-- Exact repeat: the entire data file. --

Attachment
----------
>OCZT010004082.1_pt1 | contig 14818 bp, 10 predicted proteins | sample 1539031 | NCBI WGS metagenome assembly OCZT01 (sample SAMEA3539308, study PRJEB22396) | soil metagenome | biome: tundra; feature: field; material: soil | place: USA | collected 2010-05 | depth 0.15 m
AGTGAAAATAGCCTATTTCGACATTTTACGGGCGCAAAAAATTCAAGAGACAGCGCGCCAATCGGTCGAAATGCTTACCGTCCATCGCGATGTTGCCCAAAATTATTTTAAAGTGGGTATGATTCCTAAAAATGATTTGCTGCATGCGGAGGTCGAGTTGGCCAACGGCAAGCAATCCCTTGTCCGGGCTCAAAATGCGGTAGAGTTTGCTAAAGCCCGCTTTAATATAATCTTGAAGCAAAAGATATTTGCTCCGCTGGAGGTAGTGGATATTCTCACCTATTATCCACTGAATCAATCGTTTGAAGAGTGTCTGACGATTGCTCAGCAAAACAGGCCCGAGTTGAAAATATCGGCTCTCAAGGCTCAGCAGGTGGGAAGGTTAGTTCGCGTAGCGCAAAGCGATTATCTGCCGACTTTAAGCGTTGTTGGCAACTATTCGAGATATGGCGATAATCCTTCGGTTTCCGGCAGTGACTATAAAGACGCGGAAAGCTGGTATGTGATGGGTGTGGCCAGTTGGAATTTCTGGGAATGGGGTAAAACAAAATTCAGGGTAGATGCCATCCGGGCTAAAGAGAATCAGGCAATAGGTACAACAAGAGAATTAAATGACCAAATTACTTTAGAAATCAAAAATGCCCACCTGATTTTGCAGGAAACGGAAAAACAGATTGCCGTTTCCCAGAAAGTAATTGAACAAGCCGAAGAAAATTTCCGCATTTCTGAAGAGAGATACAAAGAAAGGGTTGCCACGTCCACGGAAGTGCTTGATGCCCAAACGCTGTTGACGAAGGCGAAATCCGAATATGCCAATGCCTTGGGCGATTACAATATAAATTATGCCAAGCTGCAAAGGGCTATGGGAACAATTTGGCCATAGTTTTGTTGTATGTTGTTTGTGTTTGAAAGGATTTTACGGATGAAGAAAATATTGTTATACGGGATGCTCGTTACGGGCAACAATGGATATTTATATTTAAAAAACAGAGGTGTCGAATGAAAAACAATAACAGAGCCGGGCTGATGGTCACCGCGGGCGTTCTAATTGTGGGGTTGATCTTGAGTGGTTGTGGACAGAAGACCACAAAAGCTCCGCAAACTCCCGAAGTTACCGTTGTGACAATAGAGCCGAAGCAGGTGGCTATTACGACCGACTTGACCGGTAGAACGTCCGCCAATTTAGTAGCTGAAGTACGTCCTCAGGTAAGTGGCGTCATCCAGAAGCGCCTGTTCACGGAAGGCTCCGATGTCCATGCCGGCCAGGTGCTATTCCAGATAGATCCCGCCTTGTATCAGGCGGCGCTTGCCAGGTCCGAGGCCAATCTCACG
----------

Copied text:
>OCZT010004082.1_pt1 | contig 14818 bp, 10 predicted proteins | sample 1539031 | NCBI WGS metagenome assembly OCZT01 (sample SAMEA3539308, study PRJEB22396) | soil metagenome | biome: tundra; feature: field; material: soil | place: USA | collected 2010-05 | depth 0.15 m
AGTGAAAATAGCCTATTTCGACATTTTACGGGCGCAAAAAATTCAAGAGACAGCGCGCCAATCGGTCGAAATGCTTACCGTCCATCGCGATGTTGCCCAAAATTATTTTAAAGTGGGTATGATTCCTAAAAATGATTTGCTGCATGCGGAGGTCGAGTTGGCCAACGGCAAGCAATCCCTTGTCCGGGCTCAAAATGCGGTAGAGTTTGCTAAAGCCCGCTTTAATATAATCTTGAAGCAAAAGATATTTGCTCCGCTGGAGGTAGTGGATATTCTCACCTATTATCCACTGAATCAATCGTTTGAAGAGTGTCTGACGATTGCTCAGCAAAACAGGCCCGAGTTGAAAATATCGGCTCTCAAGGCTCAGCAGGTGGGAAGGTTAGTTCGCGTAGCGCAAAGCGATTATCTGCCGACTTTAAGCGTTGTTGGCAACTATTCGAGATATGGCGATAATCCTTCGGTTTCCGGCAGTGACTATAAAGACGCGGAAAGCTGGTATGTGATGGGTGTGGCCAGTTGGAATTTCTGGGAATGGGGTAAAACAAAATTCAGGGTAGATGCCATCCGGGCTAAAGAGAATCAGGCAATAGGTACAACAAGAGAATTAAATGACCAAATTACTTTAGAAATCAAAAATGCCCACCTGATTTTGCAGGAAACGGAAAAACAGATTGCCGTTTCCCAGAAAGTAATTGAACAAGCCGAAGAAAATTTCCGCATTTCTGAAGAGAGATACAAAGAAAGGGTTGCCACGTCCACGGAAGTGCTTGATGCCCAAACGCTGTTGACGAAGGCGAAATCCGAATATGCCAATGCCTTGGGCGATTACAATATAAATTATGCCAAGCTGCAAAGGGCTATGGGAACAATTTGGCCATAGTTTTGTTGTATGTTGTTTGTGTTTGAAAGGATTTTACGGATGAAGAAAATATTGTTATACGGGATGCTCGTTACGGGCAACAATGGATATTTATATTTAAAAAACAGAGGTGTCGAATGAAAAACAATAACAGAGCCGGGCTGATGGTCACCGCGGGCGTTCTAATTGTGGGGTTGATCTTGAGTGGTTGTGGACAGAAGACCACAAAAGCTCCGCAAACTCCCGAAGTTACCGTTGTGACAATAGAGCCGAAGCAGGTGGCTATTACGACCGACTTGACCGGTAGAACGTCCGCCAATTTAGTAGCTGAAGTACGTCCTCAGGTAAGTGGCGTCATCCAGAAGCGCCTGTTCACGGAAGGCTCCGATGTCCATGCCGGCCAGGTGCTATTCCAGATAGATCCCGCCTTGTATCAGGCGGCGCTTGCCAGGTCCGAGGCCAATCTCACG